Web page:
In what has become an annual tradition here at BA Central, literally the day I post my gallery of best pictures of the year, something comes along that really would’ve made it in had I seen it even a few hours earlier. In this case, it’s a combined Chandra X-Ray Observatory and optical Very Large Telescope image of galaxy clusters colliding that’s so weird that at first I thought for sure it was Photoshopped! But it’s real, so check this out:
What you’re looking at is a collision on a massive scale: not just two galaxies, but two clusters of galaxies slamming into each other, forming this object, called Abell 2052. The total mass of this combined cluster is almost beyond imagining: something like a quadrillion times the mass of the Sun — 1,000,000,000,000,000 Suns! Note that our galaxy has about a hundred billion stars in it, so Abell 2052 is about 10,000 more massive. Yikes.
No, don’t fret: I’m not betraying everything I know to be true and suddenly supporting astrology! I’m just having a little joke at the expense of NGC 4435 and 4438, two galaxies in the Virgo Cluster known as "The Eyes", and seen in lovely detail by the Very Large Telescope:
[Click for orbus giganticus, and you really should; the details are beautiful.]
Clearly, these guys know each other. NGC 4438 (upper left) is distorted and drawn out, which is a sure bet that it’s undergone a collision with another galaxy in the recent past. Given how close NGC 4435 (lower right) is to it, that seems like the culprit (though M86, not seen in this shot, is also close by and may be to blame). They may have actually passed right through each other as recently as 100 million years ago! Direct hits between galaxies aren’t like car accidents where the vehicles stop dead; galaxies are mostly empty space, and stars are so small compared to the galaxies themselves that a direct impact between two stars is incredibly unlikely.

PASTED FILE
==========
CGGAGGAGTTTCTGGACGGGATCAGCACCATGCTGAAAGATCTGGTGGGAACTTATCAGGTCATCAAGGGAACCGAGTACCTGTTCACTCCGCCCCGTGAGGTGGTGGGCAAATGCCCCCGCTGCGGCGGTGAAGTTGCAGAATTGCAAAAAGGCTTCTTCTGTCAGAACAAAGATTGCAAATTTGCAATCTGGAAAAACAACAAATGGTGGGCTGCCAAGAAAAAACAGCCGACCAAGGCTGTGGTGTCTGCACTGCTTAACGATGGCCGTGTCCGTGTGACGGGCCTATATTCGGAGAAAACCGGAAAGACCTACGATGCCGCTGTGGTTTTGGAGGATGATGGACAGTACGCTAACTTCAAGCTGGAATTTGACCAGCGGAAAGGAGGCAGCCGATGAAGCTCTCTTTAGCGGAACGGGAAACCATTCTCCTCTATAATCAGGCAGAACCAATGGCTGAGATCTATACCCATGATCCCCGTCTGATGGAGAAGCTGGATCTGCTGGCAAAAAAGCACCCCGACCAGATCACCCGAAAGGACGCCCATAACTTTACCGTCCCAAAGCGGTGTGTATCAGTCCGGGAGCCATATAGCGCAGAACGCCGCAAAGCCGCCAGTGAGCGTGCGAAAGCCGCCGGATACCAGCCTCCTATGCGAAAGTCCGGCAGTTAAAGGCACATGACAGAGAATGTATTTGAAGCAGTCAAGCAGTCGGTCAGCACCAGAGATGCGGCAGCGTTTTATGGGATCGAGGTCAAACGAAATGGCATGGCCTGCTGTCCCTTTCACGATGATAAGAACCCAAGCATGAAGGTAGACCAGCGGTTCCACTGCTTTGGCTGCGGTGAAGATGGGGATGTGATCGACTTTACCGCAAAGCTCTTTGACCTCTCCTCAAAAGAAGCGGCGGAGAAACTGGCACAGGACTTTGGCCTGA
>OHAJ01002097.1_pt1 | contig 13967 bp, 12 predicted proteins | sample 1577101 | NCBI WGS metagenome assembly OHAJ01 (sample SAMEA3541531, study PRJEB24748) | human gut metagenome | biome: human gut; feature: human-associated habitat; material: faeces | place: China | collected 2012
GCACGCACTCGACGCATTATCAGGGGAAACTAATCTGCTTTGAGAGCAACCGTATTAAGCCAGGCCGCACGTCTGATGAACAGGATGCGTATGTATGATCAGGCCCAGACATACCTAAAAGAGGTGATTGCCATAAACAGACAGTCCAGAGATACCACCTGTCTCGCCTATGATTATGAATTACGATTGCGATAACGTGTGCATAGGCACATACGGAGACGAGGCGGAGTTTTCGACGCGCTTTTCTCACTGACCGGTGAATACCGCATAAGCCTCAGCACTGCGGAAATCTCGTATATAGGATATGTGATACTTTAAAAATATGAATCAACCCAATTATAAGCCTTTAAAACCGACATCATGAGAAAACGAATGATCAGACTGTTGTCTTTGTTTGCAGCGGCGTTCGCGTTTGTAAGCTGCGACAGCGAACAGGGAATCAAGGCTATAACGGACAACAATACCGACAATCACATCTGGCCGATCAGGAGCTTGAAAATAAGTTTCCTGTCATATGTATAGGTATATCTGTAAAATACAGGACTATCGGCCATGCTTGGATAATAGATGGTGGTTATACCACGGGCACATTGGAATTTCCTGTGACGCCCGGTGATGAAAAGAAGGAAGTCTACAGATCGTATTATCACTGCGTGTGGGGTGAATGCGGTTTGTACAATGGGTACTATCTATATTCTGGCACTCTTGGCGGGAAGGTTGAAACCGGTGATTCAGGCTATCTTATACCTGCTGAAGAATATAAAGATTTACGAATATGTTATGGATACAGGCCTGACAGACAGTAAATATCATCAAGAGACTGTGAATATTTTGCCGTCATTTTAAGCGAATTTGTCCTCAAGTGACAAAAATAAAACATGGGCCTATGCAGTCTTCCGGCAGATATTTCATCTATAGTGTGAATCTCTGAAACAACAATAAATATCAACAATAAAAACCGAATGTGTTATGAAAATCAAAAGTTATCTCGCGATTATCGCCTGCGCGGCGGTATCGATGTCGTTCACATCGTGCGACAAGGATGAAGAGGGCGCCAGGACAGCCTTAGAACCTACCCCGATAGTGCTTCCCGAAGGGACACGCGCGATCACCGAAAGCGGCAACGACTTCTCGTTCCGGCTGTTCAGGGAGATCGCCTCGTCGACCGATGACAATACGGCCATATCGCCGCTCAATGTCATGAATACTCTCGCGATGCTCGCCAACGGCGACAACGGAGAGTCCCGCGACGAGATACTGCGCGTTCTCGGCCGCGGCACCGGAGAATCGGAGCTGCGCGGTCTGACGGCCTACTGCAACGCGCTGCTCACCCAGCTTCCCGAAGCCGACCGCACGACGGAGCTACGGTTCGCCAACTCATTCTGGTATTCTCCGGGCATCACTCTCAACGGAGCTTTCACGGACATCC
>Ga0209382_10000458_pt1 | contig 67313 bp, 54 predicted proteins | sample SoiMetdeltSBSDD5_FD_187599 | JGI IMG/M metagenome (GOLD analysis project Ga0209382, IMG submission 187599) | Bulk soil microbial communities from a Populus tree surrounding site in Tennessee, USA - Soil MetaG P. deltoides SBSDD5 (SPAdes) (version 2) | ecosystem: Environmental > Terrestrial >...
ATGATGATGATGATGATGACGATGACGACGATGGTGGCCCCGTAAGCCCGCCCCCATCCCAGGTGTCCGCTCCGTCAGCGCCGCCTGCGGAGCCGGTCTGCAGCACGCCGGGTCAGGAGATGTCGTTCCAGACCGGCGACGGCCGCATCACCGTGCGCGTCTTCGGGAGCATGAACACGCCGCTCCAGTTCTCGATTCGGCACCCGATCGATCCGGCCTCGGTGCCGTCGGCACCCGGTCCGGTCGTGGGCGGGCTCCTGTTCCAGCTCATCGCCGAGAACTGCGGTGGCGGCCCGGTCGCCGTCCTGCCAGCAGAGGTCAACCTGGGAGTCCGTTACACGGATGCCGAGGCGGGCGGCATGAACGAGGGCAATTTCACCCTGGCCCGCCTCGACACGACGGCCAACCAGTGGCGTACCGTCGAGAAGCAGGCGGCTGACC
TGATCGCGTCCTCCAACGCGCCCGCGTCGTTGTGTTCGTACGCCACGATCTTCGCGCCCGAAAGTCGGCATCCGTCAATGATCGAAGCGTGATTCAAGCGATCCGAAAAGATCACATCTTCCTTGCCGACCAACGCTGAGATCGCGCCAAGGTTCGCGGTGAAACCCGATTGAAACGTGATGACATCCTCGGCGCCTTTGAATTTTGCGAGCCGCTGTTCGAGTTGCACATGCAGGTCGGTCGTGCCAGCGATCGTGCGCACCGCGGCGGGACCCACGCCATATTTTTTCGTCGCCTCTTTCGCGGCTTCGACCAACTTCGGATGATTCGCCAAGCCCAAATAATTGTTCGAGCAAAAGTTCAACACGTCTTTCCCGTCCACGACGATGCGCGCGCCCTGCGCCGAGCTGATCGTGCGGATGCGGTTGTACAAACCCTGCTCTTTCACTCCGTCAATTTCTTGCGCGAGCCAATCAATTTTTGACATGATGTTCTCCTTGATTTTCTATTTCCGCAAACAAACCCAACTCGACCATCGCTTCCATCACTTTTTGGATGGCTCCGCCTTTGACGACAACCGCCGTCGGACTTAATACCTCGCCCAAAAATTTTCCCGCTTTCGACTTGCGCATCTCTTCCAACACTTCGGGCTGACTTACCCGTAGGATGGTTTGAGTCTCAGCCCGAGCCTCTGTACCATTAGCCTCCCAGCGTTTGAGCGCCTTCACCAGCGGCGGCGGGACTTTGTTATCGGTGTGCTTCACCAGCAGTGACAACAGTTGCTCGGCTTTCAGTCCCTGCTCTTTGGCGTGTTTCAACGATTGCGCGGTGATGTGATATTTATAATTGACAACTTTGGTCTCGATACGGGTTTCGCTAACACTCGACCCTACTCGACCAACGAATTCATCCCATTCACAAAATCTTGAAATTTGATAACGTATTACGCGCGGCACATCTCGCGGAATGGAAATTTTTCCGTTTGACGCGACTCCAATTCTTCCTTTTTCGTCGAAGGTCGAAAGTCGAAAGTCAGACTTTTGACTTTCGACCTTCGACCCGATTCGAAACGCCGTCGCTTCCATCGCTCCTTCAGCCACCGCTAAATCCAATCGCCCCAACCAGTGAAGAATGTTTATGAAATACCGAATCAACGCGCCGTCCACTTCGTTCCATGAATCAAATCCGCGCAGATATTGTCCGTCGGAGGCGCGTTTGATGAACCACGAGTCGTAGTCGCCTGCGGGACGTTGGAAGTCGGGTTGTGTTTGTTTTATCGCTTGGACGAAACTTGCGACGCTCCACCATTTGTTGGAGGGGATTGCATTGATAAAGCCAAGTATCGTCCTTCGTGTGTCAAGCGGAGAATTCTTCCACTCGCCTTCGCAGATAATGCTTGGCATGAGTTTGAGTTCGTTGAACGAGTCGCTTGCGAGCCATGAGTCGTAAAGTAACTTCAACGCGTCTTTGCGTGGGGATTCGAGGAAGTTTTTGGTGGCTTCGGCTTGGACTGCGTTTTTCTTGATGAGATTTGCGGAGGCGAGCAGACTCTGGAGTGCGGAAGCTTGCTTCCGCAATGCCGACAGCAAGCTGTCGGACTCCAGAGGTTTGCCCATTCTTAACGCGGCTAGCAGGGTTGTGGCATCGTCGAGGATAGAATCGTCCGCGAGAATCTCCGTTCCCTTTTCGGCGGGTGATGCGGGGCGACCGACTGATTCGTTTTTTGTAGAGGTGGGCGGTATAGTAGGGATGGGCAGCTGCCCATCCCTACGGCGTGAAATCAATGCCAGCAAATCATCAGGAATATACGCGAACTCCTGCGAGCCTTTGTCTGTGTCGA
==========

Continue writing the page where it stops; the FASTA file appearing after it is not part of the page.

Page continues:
But the gravitational pulls from the opposing galaxies can affect each other, teasing out long tails of material just like the one streaming from NGC 4438 . The scattering of dust is also another clue. Although stars don’t collide, gas clouds are much larger, some dozens of light years across. Those do in fact slam into each other, causing them to collapse and form stars (though there’s some evidence that’s not always the case). Vigorous star formation can cause lots of dust to be created, and that’s what we’re seeing in NGC 4438. And it’s all weird and distorted too, clinching the case.
You may notice NGC 4435 is a bit featureless. That’s actually common in disk galaxies that live in clusters. As they move through the cluster at high speed, the intergalactic medium — thin gas expelled from the galaxies — can strip away the gas and dust in a galaxy, like opening a car window can blow out stale air inside.
Galaxy collisions are pretty cool, and a rich field for study. And if you’re patient, you’ll get a great view of one: our galaxy is headed for a close encounter with the Andromeda Galaxy. Given that it and the Milky Way are among the biggest and most massive spiral galaxies in the local Universe, it’ll be a spectacular show. Better reserve your seats now, though. You only have a billion or two years to wait!
Astronomers are like forensic investigators. We have all this data taken from the scene of some sort of event, and have to piece together what happened. But those folks on CSI have it easy: they get to actually walk around the scene, poke and prod it, examine various stains, and even take physical evidence back to the lab. Astronomers are stuck standing a quintillion kilometers away, and we only get to see things at one angle.